Is Russell Schwendiman of Ririe, Idaho, a new type of grower? Most growers take their father's farm and expand that operation, but Russell didn't follow that pattern.
Russell was raised on a farm in Newdale, Idaho, but now farms in Ririe, which is about 50 miles away. When Russell came to Ririe, he had to buy the land, and, I thought, equipment. One of the farms Russell purchased was the farm I worked on, so I was excited to talk to Russell about what type of grower he is and also, for my own benefit, to see what he has done to the farm I had spent a lot of time on.
Russell rented some farm ground from his dad when he was a freshman in high school while involved in FFA and continued that for the four years he was in high school. After a two-year church mission, he came home and purchased 80 acres from a relative, farmed the 89 acres and rented out other ground with it. He wanted to expand, but there wasn't much ground available in Newdale, so he started to look around. He soon found a farm for sale in Ririe.
That is where I got to know Russell. He bought the farm next to ours, which consisted of 1,000 irrigated acres. The next couple of years he purchased or rented the farm on which I worked. That farm had 2,000 irrigated acres and some dry farm. Today he has 5,000 irrigated acres and 7,000 dry farm acres.
I asked how he was doing this. He gave me one three-word answer-"Keep it simple."
Because water is always a big topic in Idaho, Russell made two major changes: he first put all the ground he could under pivots. Previously, the irrigation was a 50-50 split between pivots and hand lines. Next he installed variable speed pumps, which regulate the pump as pressure varies. (See our feature on Golden West Irrigation in July's issue.)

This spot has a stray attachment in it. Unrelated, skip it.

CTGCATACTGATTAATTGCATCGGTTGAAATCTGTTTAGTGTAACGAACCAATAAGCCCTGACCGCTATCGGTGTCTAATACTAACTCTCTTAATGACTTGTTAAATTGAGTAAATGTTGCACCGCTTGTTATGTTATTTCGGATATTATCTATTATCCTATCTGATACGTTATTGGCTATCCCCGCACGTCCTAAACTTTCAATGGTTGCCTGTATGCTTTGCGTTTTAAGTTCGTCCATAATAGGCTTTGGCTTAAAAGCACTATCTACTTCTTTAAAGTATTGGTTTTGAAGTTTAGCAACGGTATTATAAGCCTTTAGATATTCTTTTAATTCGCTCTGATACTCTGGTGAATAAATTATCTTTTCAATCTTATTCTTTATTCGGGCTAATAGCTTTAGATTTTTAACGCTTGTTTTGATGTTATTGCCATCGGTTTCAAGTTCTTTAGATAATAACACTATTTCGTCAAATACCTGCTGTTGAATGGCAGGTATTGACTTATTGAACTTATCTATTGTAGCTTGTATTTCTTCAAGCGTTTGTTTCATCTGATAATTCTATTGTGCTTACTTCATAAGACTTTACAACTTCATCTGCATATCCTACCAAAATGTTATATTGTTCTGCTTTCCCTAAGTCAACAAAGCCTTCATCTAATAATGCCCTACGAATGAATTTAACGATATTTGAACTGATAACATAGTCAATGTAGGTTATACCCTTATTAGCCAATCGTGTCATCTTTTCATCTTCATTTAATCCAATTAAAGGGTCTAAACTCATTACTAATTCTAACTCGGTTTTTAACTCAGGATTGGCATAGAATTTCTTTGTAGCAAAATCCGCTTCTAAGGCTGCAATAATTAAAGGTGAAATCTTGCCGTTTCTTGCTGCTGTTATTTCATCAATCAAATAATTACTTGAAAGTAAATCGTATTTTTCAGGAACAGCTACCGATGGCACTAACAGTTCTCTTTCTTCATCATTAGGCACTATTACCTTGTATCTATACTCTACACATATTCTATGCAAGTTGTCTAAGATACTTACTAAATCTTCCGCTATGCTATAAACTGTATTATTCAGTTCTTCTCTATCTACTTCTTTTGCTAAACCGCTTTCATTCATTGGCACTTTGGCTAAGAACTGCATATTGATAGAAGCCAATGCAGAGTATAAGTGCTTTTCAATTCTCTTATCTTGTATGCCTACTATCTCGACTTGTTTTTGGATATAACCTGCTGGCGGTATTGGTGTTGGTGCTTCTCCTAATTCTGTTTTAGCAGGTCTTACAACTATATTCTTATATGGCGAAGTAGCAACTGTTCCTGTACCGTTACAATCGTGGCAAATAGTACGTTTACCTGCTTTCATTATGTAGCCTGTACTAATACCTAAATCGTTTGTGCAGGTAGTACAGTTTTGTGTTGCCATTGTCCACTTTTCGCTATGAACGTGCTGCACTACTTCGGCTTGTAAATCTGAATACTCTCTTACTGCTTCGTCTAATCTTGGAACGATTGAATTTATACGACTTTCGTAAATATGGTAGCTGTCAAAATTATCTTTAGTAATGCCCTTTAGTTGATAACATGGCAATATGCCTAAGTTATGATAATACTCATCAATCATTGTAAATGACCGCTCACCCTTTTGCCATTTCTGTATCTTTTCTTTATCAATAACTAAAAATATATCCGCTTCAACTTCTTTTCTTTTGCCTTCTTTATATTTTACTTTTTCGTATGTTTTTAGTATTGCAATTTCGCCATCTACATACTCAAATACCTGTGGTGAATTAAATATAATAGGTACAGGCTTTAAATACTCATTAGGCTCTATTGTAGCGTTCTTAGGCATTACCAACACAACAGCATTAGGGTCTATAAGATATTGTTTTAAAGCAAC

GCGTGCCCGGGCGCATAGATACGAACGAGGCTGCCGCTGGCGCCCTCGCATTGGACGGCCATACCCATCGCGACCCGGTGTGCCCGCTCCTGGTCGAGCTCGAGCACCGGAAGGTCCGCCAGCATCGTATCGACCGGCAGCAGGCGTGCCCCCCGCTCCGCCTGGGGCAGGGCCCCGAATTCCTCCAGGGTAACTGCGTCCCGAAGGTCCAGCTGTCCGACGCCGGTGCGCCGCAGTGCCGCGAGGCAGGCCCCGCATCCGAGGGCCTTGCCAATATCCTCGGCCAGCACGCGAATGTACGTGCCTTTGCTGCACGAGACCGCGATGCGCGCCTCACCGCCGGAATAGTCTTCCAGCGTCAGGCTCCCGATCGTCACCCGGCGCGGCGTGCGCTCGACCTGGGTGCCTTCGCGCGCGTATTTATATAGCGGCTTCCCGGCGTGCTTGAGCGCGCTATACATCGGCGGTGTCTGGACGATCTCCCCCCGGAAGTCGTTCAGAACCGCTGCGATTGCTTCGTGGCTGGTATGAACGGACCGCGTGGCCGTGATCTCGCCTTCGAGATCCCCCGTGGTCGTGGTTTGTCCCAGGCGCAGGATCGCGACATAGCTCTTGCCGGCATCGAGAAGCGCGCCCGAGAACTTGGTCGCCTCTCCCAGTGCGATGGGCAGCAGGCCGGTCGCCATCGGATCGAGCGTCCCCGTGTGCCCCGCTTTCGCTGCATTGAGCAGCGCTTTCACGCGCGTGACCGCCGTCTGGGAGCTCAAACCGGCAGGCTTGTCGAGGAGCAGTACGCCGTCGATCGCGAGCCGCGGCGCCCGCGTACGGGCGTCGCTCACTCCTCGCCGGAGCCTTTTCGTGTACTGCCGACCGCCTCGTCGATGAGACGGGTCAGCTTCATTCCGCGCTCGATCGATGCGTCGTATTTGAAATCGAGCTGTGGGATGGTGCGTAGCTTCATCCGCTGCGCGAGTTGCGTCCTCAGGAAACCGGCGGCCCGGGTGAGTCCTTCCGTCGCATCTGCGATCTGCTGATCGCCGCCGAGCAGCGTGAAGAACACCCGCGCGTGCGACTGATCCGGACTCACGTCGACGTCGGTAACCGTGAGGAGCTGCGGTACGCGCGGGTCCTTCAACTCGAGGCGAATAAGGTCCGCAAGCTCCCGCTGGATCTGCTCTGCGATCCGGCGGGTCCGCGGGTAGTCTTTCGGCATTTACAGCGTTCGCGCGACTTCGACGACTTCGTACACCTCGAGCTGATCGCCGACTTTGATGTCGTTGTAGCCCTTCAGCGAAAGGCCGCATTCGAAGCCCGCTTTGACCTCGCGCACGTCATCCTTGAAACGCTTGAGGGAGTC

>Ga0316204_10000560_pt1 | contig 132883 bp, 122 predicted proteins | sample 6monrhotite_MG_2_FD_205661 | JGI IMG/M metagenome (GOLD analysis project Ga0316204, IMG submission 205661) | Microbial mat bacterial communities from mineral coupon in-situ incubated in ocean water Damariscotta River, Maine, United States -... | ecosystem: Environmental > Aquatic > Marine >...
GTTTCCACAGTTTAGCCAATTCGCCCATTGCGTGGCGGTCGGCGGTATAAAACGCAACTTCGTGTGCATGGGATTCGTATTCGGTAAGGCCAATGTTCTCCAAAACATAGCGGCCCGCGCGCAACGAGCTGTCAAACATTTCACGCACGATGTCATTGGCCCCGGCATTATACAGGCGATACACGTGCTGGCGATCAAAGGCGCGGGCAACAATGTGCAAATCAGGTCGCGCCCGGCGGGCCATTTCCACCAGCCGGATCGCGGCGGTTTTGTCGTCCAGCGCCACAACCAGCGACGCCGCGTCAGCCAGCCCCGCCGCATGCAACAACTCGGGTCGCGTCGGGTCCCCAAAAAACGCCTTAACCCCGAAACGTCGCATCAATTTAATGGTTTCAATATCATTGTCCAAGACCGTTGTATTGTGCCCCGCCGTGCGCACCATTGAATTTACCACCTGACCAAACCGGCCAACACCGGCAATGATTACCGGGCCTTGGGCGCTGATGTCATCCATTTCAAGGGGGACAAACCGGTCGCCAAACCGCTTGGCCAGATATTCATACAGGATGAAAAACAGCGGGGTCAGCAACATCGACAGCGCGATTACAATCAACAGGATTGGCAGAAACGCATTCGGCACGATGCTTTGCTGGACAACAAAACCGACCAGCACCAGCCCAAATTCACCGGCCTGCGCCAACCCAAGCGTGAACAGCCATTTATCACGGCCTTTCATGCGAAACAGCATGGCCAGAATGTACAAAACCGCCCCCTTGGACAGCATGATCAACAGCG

Russell also added a lot of acres to irrigation, which presented a concern: where did he get the water, seeing how we took all our water from the aquifer, and those water rights are in the courts in Idaho? He simply bought some water rights and pumps it out of the canal. I could tell he had thought long and hard how to make the water work, and had tied the systems together to keep it simple.
Russell says his average yield is 400 cwt to the acre, which blew me away. When we farmed that ground, we averaged 250. If we got 300 cwt, we thought it was a phenomenal job. I asked "How?" He says it is a combination of two factors: growing them on ground newly converted to irrigation and using biological fertilizer. I asked how often he dams and dikes. He said once. (We did it twice.) Another big difference is that Russell harvests 60 percent No. 1s, while we had about 40 percent.
The varieties he grows are Russet Norkotas, Rangers and Burbanks, making up 750 acres. He harvests with one four-row combine and two four-row crossovers, and allows two to three weeks to harvest. The potatoes come in very clean, so the only machinery he has in the storage is one piler. He runs two pilers in two storages during harvest.
When he says to keep it simple, he means it.
Also to keep it simple, he purchased part of a warehouse, along with four other growers to supply all the potatoes the warehouse needs. They ship potatoes to the warehouse according to how they are storing.
Russell says that wheat is his cash crop-he grows potatoes for a good rotation. This was something else that was different. We did a three-year rotation because potato pricing was so volatile. We grew potatoes for the money. Russell says that wheat is steadier and less volatile.
Russell attends the annual Ag Expo in Pocatello, but says he has learned that spending time in the field thinking of new ideas while he is driving equipment is the best schooling you can have.
Purchasing land and equipment you're not inheriting is no small investment, but Russell works beside his two boys, Dan and Jack.
Isn't this what makes growing worth it? You spend quality time with those that mean the most to you, you get to pass on a little of yourself to these kids.